As the world of business develops at an unprecedented pace, we all are constantly facing new challenging situations which we must rapidly understand, find new solutions to and, in some cases, adapt ourselves to. A global net of co-operations, business opportunities, market resources and novel technologies has inevitable spanned across our world of business.
Along with any innovation and development comes a new challenge and with that a new method to deal with it. Unsurprisingly, the segment of dispute resolution is no different from the others and also needs to rapidly adapt to the fast paced developments in the world of international commerce. Globalized, multicultural and highly complex t [...]
“Crikey it’s like herding cats!” a student said to me recently during a multi-party mediation role-play. It struck me as a fairly accurate description of mediation alright; the parties, the other stakeholders, the multitude of issues, apparent and covert, the emotions and the changes in pace and direction. And that is only in the mediation room itself. Outside that one has the lack of, or inconsistencies in, regulation of the profession, the difficulty in getting regular (and paid!) work, and the endless explanation of what we actually do and that, no, it is not meditation. Why on earth would anyone want to become a mediator?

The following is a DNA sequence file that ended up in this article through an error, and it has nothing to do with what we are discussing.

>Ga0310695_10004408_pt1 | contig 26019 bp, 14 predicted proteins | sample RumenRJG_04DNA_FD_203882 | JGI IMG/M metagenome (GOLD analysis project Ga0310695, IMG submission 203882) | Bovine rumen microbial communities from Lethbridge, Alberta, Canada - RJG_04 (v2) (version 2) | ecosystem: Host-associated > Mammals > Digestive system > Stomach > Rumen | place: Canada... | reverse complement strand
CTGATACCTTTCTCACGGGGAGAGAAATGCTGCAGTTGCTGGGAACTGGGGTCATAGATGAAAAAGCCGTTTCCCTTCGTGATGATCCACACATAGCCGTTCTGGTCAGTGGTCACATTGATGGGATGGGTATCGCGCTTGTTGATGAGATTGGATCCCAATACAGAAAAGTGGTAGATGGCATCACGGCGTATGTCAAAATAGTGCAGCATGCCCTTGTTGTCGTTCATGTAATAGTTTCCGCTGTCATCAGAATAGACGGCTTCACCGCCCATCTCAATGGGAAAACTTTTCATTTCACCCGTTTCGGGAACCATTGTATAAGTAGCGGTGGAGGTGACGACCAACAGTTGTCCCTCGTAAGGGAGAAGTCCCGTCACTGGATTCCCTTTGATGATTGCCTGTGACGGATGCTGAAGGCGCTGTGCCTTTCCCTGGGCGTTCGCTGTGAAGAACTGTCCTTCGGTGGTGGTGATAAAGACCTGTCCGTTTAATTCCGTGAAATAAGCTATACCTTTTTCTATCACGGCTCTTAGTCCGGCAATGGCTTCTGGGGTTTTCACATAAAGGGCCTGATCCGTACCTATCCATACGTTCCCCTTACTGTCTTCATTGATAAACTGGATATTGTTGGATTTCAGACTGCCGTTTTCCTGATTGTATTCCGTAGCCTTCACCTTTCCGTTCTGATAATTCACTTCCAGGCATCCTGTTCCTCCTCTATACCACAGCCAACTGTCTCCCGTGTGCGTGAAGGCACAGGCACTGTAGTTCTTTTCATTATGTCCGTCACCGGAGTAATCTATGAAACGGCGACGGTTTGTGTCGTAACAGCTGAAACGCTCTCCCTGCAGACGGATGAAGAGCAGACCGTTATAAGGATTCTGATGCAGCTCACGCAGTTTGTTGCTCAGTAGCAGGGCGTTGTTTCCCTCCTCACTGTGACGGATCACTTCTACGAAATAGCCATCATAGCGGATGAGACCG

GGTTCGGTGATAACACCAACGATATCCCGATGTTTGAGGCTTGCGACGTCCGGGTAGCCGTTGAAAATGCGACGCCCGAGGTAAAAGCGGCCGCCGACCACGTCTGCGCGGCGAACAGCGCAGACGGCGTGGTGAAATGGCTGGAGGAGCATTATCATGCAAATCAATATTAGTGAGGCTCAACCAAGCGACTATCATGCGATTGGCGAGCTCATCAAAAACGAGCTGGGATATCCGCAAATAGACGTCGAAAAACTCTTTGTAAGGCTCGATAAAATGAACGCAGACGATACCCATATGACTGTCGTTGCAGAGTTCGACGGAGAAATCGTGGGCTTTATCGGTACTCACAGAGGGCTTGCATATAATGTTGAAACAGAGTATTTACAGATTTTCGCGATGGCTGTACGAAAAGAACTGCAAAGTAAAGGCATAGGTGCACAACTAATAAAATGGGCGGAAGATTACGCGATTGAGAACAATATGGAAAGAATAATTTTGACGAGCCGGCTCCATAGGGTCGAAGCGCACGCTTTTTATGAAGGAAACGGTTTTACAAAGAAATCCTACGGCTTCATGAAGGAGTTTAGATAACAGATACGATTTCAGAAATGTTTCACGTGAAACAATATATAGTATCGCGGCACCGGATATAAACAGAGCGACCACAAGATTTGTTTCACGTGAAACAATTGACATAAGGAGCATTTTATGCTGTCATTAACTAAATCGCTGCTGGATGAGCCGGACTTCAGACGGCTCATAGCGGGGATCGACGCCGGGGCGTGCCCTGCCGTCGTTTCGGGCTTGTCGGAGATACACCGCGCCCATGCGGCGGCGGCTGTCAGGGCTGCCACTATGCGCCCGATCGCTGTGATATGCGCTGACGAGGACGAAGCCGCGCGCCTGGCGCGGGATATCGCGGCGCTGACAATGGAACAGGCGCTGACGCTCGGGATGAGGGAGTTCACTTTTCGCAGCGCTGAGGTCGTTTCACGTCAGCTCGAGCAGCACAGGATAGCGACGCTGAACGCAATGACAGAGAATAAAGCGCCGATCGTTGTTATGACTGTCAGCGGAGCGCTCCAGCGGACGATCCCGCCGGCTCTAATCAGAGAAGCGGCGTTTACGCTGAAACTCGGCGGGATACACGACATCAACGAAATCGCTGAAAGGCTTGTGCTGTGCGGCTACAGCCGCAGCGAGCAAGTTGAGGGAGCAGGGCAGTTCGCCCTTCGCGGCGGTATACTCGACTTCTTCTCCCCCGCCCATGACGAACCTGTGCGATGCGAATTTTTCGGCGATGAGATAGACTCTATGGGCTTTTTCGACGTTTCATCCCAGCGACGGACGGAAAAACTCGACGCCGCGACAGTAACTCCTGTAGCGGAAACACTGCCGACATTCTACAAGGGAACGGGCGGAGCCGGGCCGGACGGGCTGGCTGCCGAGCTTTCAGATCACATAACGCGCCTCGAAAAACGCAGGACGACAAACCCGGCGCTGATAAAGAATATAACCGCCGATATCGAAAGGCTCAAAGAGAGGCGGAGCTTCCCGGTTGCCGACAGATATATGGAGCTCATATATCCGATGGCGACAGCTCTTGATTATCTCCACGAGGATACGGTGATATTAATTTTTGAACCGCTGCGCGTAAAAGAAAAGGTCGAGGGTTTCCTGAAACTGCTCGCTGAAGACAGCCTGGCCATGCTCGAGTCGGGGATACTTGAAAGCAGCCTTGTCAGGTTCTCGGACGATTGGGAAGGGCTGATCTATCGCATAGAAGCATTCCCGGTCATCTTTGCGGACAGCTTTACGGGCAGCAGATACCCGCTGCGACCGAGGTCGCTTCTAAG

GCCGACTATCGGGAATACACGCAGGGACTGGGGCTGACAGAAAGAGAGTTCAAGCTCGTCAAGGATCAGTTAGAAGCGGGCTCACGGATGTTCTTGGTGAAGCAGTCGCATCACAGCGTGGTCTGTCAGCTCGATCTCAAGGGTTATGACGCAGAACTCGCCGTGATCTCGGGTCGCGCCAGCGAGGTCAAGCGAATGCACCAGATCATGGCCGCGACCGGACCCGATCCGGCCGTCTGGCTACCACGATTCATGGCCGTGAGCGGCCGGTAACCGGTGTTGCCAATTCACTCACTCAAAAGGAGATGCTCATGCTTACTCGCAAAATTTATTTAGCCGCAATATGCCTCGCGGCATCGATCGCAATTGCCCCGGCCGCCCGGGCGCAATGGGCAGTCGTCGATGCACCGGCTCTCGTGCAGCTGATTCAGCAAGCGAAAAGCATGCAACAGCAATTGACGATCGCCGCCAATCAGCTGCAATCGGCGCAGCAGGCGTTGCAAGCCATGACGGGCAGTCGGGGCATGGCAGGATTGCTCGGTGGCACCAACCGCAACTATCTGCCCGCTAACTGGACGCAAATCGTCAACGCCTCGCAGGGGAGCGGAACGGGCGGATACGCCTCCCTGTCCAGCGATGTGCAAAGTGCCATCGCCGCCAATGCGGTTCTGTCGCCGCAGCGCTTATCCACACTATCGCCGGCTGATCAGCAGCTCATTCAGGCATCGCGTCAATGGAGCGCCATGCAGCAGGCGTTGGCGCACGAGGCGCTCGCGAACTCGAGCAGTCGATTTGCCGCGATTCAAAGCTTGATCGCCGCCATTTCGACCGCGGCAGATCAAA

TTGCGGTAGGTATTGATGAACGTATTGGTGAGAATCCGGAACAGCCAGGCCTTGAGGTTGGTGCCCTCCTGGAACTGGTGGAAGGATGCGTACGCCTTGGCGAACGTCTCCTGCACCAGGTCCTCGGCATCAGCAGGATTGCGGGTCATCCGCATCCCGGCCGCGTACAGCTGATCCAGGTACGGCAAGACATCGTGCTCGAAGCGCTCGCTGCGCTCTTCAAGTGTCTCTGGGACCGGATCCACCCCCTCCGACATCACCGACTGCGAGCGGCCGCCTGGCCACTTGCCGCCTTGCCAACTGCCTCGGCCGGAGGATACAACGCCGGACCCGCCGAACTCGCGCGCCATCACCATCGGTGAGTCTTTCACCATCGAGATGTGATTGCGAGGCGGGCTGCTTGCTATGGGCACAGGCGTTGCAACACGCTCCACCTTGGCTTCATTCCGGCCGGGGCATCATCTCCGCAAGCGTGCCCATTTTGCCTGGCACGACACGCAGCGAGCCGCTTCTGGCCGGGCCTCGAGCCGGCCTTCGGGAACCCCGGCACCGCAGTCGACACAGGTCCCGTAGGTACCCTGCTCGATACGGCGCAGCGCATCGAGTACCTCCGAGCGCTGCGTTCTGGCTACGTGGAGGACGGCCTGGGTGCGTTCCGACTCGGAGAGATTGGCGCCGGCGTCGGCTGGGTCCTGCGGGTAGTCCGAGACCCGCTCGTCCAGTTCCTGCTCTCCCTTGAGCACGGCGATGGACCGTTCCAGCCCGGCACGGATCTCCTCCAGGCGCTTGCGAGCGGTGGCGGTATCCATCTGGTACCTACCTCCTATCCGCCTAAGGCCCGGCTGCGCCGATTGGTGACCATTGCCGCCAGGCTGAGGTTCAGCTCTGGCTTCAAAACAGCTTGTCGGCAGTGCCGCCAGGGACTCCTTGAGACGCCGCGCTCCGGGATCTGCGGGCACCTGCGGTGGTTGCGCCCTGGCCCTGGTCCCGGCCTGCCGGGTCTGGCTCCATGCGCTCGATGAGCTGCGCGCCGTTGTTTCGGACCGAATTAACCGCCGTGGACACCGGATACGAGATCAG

My teutonic roots would generally not warm to chaos and unpr [...]
This is a blog I have shied away from writing. Several times. Even now, as I do so, I am wary of it. But here goes. I’ll come right out with it.
Very few women feature on the lists of “top” commercial mediators.
This year’s Who Who Legal World’s Top Ten features precisely….none. Seriously? Come off it.
Perhaps it was a mistake? Nope. Check out this year’s UK Legal 500. Three of the top twenty are women. This year’s UK Chambers Directory? Four of the top nineteen (though with a big shout for Frances Maynard who tops the list).
Now, I am no student of gender politics or history. And I don’t think of myself as a feminist, or a misogynist, or any other r [...]
whereby F=The Future, T=Trust, Q=Quality and I=Information
The Future of mediation hangs on several factors. Probably the most important is Trust.
If mediation is not widely trusted by users, it has a mediocre future. This is simply because mediation depends on the parties, who usually do not trust each other, fully trusting the mediator and the mediation process. Unfortunately, mediation appears to stand some way down the trust stakes.
Low trust can be traced to the belief that mediation is considered a legal process dominated by lawyers who are advocates and mediators. Sadly, there is strong empirical evidence that, worldwide, lawyers are not highly trusted. Mediators and the media [...]
Last year I posted 10 tips for participants, one of the most important being that mediation remains an oral sport, and the most effective counsel and parties in real life are those who have the confidence to come to mediation with little documentation but with a deep knowledge of both the dispute and their preferred pathway to resolution – so, not only have they prepped the legal case, they have also (and primarily) prepared for settlement.
This year, I would like to add just a couple more, but perhaps go into a little greater detail this time;